Who is ready to move? Indicators of when Pycroft petrels are ready for translocation.

Gadfly petrels (Pterodroma species) are amazingly adapted to life at sea, having evolved almost alien-like traits. Spirally twisted upper intestines aid in the digestion of marine organisms. Glands located above the eyes remove excess salt from the bloodstream which is drained from tubular nostrils. The petrel’s keen sense of smell isn’t…

Ecology by the numbers

It is probably safe to say that the job description of an ecologist in 2016 is quite different from that of an ecologist back in the 1970’s or 1980’s. Our work today involves computer programs and fancy technology, some of which make our work much easier. But some appear to make…

Darwin and the Sandwalk: Stay at home Dad

Darwin had a lot of kids (ten, three dying young, Charlie the last in 1858 of scarlet fever aged just two). Darwin also worked at home for most of his life. So he was a stay-at-home dad! I have found that coordinating three sons and getting them all to their…

Identifying the killers’ next of kin: stoats, ferrets and weasels

The title of number 1 killer in New Zealand is a fairly well fought over position. There are numerous introduced species that could enter this competition. Possums, even though not especially big predators, have, through sheer weight of number, a huge impact. Cats, wild and domesticated, are super effective killers…

Habitat invasion in the Southern Alps: why no forest-orcs in Middle-earth?

I guess I was always destined to spend my life in evolution and ecology. I distinctly remember from an early age, as I read through The Hobbit and The Lord of the Rings, worrying about the orcs. Not whether they are scary and nasty, that was a given, but rather how they…

Fishing for possum DNA

“Nothing in biology makes sense except in the light of evolution” is a reasonably  well known quote from Theodosius Dobzhansky. It makes the point that we never really understand biology until we see it through an evolutionary filter. In recent years we could play with this quote and say “Everything in biology can make…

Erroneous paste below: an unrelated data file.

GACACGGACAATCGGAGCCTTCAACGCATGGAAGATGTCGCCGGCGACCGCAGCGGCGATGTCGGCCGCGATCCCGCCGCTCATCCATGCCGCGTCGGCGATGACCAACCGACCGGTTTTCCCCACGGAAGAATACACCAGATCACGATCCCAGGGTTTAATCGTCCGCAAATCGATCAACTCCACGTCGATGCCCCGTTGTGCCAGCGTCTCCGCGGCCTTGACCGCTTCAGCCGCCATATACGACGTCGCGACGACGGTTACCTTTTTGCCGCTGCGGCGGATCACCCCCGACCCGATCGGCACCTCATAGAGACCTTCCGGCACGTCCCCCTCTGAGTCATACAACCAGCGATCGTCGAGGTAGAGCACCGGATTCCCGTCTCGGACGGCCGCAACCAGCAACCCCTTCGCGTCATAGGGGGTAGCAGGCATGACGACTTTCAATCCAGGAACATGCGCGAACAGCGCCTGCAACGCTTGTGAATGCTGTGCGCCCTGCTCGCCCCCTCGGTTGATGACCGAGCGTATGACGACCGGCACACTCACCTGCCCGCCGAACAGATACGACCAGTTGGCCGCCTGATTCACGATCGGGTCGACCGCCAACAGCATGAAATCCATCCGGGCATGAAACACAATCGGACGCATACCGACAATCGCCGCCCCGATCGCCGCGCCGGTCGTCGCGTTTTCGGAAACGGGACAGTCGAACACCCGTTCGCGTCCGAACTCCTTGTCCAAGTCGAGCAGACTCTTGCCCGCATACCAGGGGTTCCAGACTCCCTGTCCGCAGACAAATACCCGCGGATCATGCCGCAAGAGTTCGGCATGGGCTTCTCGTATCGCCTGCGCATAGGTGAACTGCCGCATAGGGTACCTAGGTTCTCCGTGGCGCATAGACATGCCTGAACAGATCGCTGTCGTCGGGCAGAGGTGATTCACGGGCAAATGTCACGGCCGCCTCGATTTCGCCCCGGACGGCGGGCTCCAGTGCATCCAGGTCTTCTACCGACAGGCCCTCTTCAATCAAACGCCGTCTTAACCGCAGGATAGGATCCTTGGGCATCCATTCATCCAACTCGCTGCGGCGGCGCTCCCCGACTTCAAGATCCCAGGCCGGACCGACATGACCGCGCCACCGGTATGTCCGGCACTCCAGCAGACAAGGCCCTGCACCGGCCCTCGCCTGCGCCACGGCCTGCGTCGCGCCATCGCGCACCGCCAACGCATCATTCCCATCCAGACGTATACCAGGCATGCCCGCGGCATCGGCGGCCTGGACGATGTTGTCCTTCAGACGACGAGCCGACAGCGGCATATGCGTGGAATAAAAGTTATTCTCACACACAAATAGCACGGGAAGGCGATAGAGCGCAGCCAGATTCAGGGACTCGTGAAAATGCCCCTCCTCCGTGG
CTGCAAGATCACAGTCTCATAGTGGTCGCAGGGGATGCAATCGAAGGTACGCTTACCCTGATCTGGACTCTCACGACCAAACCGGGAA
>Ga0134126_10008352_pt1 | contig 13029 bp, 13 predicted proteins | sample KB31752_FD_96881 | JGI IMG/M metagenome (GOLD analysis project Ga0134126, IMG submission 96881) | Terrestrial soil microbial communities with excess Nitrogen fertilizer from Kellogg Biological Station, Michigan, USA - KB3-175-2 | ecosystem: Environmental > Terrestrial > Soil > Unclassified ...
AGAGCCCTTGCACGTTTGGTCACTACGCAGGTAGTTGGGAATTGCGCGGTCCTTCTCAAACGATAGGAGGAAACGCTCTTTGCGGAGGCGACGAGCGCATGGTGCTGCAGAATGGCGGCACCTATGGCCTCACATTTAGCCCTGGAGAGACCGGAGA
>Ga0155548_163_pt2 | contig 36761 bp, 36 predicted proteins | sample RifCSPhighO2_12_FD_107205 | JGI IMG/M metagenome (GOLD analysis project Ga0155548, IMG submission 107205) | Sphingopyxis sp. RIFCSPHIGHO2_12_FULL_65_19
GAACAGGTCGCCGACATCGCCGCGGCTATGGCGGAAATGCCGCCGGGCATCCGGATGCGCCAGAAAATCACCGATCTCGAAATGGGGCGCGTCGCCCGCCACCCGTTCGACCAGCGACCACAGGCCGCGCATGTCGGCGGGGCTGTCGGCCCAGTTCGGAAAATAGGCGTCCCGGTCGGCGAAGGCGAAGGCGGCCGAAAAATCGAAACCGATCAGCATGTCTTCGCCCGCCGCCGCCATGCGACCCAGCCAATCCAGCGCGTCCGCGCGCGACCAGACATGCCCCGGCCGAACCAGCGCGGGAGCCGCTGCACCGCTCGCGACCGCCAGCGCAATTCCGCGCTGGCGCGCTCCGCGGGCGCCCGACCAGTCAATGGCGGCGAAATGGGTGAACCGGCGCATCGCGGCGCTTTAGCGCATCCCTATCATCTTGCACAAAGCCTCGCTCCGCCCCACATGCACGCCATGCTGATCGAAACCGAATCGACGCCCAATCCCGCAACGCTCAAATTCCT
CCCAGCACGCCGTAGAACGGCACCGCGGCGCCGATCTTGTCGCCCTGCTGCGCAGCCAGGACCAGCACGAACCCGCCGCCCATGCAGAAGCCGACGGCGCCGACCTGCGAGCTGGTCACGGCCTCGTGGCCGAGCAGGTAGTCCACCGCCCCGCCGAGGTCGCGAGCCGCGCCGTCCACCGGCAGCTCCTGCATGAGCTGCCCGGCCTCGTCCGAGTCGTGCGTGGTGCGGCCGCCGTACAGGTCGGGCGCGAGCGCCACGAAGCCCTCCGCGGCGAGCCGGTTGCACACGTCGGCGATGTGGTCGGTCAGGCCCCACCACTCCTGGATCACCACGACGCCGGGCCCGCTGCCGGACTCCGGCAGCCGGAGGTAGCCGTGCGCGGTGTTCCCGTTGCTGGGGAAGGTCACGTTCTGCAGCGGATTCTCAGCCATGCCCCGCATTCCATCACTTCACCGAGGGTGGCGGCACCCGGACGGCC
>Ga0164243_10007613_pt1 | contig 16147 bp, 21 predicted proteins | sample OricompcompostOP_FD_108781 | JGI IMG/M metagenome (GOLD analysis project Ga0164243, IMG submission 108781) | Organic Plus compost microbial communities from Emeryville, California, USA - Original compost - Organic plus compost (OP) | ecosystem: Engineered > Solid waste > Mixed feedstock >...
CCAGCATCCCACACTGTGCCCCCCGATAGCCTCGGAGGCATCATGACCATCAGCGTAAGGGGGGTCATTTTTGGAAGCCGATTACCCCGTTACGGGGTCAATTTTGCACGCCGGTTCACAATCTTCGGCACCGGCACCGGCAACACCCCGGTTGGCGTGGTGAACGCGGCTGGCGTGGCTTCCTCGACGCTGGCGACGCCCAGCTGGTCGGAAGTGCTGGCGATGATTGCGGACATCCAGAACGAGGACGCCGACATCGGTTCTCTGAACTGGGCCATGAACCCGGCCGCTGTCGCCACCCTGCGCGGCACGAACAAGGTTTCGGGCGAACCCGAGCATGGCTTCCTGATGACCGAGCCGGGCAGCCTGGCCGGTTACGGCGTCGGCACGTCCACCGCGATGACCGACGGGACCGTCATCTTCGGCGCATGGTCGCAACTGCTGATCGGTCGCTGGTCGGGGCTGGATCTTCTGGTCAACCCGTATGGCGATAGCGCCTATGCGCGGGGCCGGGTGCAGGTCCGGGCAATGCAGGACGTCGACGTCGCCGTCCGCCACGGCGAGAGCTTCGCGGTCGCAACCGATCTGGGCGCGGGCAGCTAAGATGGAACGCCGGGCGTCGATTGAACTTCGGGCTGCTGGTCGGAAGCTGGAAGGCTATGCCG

Spatial variation, Ithilien and the Old Forest

A strength of Tolkien was that he put so much effort into creating an amazingly detailed secondary world. He did this by adding as much realism, often ecological, as he could to the mix. Despite the presence of dragons, trolls and hobbits there is an overwhelming feeling that Middle-earth is a…

Ecology and the future of universities

Lately I have come across several examples of discussion about the future of universities (or rather the lack of a future for universities). There seems to be a couple of main themes. First, if I can do my degree by distance then wouldn’t I be better to get my degree…

Measuring the burn!

Fire. Even in the 21st century fire remains an important part of our lives. This week I spent several hours stacking firewood ahead of the coming winter. On some of the recent less windy days we have been surrounded by plumes of smoke as farmers burn off their cereal stubble. …

Concerning Hobbit subspecies: Tolkien and the taxonomy of damselflies

Tolkien was a taxonomist. At least, he had thoughts like that of a taxonomist. A taxonomist is someone who thinks about taxa, about how to make sensible groups out of individuals, especially about what constitutes a species. Without taxonomy the world is just a place full of individuals and biology…